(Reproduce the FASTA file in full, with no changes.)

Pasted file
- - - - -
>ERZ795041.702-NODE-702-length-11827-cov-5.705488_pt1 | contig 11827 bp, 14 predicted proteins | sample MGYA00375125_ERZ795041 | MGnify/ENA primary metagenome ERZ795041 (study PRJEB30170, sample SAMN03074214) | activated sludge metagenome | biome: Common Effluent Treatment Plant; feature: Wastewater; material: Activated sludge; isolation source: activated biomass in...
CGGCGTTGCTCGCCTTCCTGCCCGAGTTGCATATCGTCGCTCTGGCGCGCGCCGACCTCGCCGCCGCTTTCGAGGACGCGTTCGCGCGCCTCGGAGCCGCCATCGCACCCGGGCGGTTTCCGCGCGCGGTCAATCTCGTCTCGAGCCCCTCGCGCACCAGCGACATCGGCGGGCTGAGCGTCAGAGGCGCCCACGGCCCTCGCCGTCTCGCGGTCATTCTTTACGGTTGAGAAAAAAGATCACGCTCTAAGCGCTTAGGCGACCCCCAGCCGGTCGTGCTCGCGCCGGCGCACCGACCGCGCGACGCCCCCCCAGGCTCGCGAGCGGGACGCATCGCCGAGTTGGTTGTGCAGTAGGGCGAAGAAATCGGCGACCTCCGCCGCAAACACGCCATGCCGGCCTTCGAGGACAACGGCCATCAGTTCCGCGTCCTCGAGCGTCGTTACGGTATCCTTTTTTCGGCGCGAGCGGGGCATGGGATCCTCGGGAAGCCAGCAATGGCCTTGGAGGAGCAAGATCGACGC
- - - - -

>ERZ795041.702-NODE-702-length-11827-cov-5.705488_pt1 | contig 11827 bp, 14 predicted proteins | sample MGYA00375125_ERZ795041 | MGnify/ENA primary metagenome ERZ795041 (study PRJEB30170, sample SAMN03074214) | activated sludge metagenome | biome: Common Effluent Treatment Plant; feature: Wastewater; material: Activated sludge; isolation source: activated biomass in...
CGGCGTTGCTCGCCTTCCTGCCCGAGTTGCATATCGTCGCTCTGGCGCGCGCCGACCTCGCCGCCGCTTTCGAGGACGCGTTCGCGCGCCTCGGAGCCGCCATCGCACCCGGGCGGTTTCCGCGCGCGGTCAATCTCGTCTCGAGCCCCTCGCGCACCAGCGACATCGGCGGGCTGAGCGTCAGAGGCGCCCACGGCCCTCGCCGTCTCGCGGTCATTCTTTACGGTTGAGAAAAAAGATCACGCTCTAAGCGCTTAGGCGACCCCCAGCCGGTCGTGCTCGCGCCGGCGCACCGACCGCGCGACGCCCCCCCAGGCTCGCGAGCGGGACGCATCGCCGAGTTGGTTGTGCAGTAGGGCGAAGAAATCGGCGACCTCCGCCGCAAACACGCCATGCCGGCCTTCGAGGACAACGGCCATCAGTTCCGCGTCCTCGAGCGTCGTTACGGTATCCTTTTTTCGGCGCGAGCGGGGCATGGGATCCTCGGGAAGCCAGCAATGGCCTTGGAGGAGCAAGATCGACGC